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Gun Control Measures Unveiled at the Capitol
The last time state lawmakers tightened controls on gun ownership was more than a decade ago. But Democrats in the statehouse are hoping to change that record. They’ll soon introduced a raft of legislation they say will help lower gun crime. Colorado Public Radio’s Megan Verlee reports on what’s being proposed.
[The following is a transcript of Megan's report]
Reporter Megan Verlee: When Democratic lawmakers stood before the media Tuesday morning to unveil their gun control bills, they didn’t come alone. Relatives of recent mass shooting victims lined up behind them. Jessica Watts’ cousin was killed in the Aurora theater attack last July. She wants to see specific changes.
Jessica Watts, cousin of shooting victim: "We need to do something about these high capacity magazines that allow these killers to kill in a matter of seconds. And we need to do something about these assault weapons that belong in the battlefields, not in the movie theaters."
Reporter: When it comes to high capacity magazines, Democrats are proposing an outright ban on any device that holds more than 10 rounds of ammunition. It’s less clear what they’ll do with military-style weapons. Senate president John Morse is working on a bill that would hold gun manufacturers, sellers, and owners liable for crimes committed with a high powered rifle or shotgun.
President John Morse [D-Colorado Springs]: "I hope that it will incent the corporate gun community to stop relying on the government to keep guns out of the wrong people’s hands and use their own ingenuity to make sure guns are sold only to those who are going to be responsible for them."
Reporter: Opponents say such a bill would have the practical effect of outlawing those guns, because gun stores couldn’t take the risk. Much of the other legislation in the Democratic package deals with the background check system for gun sales. One bill would expand checks to include private gun sales. Another would impose a fee, around 10 dollars, for each background check, to cover the cost of the program. And Democrats want to add more mental health information into the database used to approve or deny sales The response to these proposals started as soon as the Democratic press conference wrapped up. Dudley Brown runs the group Rocky Mountain Gun Owners.
Dudley Brown, Rocky Mountain Gun Owners: "We’re going to oppose these. We’re going to work very hard to defeat them all."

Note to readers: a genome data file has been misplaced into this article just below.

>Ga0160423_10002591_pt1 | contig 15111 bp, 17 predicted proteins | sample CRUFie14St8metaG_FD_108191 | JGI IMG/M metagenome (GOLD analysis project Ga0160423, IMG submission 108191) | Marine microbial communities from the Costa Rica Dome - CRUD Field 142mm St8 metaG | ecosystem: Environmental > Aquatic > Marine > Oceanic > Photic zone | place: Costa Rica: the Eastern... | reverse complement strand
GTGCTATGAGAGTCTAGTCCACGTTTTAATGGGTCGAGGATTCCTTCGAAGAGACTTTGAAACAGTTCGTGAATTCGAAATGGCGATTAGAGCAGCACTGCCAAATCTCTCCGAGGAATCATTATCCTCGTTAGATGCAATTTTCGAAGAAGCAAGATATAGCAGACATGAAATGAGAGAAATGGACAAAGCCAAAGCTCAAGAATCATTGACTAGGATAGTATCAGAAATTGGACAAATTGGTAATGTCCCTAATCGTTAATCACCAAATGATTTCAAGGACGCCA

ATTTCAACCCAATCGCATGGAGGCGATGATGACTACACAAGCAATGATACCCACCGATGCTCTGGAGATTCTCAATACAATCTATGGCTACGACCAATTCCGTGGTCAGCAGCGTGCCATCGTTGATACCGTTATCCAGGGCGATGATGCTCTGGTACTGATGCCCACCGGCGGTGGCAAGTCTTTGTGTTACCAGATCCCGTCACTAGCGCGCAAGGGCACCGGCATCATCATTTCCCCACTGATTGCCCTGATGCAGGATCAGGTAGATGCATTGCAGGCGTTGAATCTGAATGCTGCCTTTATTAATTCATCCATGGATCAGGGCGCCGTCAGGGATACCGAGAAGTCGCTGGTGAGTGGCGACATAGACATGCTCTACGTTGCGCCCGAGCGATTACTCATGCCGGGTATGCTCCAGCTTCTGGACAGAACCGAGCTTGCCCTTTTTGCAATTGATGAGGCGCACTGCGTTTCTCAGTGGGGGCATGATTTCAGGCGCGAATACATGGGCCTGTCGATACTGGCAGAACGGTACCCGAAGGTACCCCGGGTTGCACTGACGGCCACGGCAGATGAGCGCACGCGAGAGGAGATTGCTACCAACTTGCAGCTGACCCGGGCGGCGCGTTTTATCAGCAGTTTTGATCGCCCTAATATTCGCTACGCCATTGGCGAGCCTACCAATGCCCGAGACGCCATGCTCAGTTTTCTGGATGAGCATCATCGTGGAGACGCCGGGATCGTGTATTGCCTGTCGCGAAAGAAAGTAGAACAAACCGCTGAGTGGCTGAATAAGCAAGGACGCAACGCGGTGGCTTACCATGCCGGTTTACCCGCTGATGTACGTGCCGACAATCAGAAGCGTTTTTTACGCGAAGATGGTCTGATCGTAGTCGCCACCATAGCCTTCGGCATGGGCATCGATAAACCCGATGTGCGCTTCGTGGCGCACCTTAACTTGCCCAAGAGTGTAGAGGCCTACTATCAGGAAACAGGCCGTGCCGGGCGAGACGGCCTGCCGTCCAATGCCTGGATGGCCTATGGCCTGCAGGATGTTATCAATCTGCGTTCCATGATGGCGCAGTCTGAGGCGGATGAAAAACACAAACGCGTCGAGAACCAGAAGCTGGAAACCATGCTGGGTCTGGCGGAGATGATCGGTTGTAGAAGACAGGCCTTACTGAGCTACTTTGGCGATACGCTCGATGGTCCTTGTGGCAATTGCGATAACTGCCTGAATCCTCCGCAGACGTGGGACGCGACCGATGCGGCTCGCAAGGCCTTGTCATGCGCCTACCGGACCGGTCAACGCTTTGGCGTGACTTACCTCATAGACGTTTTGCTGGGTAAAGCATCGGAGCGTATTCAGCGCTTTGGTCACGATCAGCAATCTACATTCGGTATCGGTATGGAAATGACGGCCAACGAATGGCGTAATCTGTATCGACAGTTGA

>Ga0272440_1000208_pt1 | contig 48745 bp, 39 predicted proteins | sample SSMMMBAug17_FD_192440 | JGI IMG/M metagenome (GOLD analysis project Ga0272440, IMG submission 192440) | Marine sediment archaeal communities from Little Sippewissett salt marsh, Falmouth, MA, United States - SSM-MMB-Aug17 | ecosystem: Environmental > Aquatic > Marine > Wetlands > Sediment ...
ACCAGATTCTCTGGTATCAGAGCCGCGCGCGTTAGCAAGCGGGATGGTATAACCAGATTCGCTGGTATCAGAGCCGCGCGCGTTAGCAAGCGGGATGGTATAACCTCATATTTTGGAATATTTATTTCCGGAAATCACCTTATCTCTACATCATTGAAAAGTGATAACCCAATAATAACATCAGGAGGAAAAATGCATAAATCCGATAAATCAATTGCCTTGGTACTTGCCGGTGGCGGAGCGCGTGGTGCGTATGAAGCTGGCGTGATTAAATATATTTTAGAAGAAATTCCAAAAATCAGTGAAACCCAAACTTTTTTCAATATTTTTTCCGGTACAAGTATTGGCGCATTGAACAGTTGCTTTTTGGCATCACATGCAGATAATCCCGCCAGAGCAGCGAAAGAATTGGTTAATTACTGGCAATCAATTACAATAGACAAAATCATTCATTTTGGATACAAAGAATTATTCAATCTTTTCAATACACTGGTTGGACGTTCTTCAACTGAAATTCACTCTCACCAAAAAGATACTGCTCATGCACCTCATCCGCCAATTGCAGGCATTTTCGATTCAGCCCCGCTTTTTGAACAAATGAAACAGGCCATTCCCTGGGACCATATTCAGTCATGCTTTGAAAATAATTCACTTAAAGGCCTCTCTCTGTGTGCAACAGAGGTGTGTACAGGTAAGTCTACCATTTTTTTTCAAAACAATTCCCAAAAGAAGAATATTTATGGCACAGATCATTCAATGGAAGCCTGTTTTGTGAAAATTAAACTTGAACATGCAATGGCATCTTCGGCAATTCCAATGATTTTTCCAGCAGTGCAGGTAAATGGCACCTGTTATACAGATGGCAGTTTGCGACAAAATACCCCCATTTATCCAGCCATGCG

Reporter: Brown accused Democrats of infringing on Second Amendment rights and called the bills ineffectual.
Brown: "None of these suggested solutions to the shootings would have stopped any of the shootings. Adam Lanza and James Holmes, by all records, would still have been able to acquire firearms."
Reporter: No policy, says Brown, short of total gun confiscation, can end mass shootings in the United States. Instead he went on to offer free concealed weapons classes to survivors of the Aurora theater attack, and had this warning for lawmakers.
Brown: "I think the question for the Democrat caucus is, are you really ready to stake the 2014 elections on the gun issue?"
Reporter: Brown says his members are targeting pressure on lawmakers who might support gun control. One legislator Brown needn’t worry about is Republican Senator Kevin Lundberg. He singles out universal background checks as a particular worry, saying they’ll lead to mandatory gun registration.
Sen. Kevin Lundberg [R-Berthoud]: "It’s the only way that can be enforced or in any way managed, is if you know where every gun is. I’m sorry, I can’t go down that road."
Reporter: For their part, Republicans have introduced bills this session that would allow people to carry weapons in some schools and more businesses. They say an armed public is the best way to deter future attacks. So far, Democrats have killed all of those measures that have reached committee. Whether the gun control proposals meet with any more success is still a question. Aurora Representative Rhonda Fields is sponsoring two of the measures. She admits many of her fellow Democrats are waiting to see the legislation in its final form before committing their support.
Rep. Rhonda Fields [D-Aurora]: "There’s a lot of pressure from all of us. We’re getting gobs and gobs of emails for and against gun reform. So only time will tell how it’s going to play out."
Reporter: Lawmakers say they’ve received hundreds of messages so far, and the bills haven’t even been introduced yet. another sign that gun control is likely to be one of the hottest issues the legislature grapples with this session.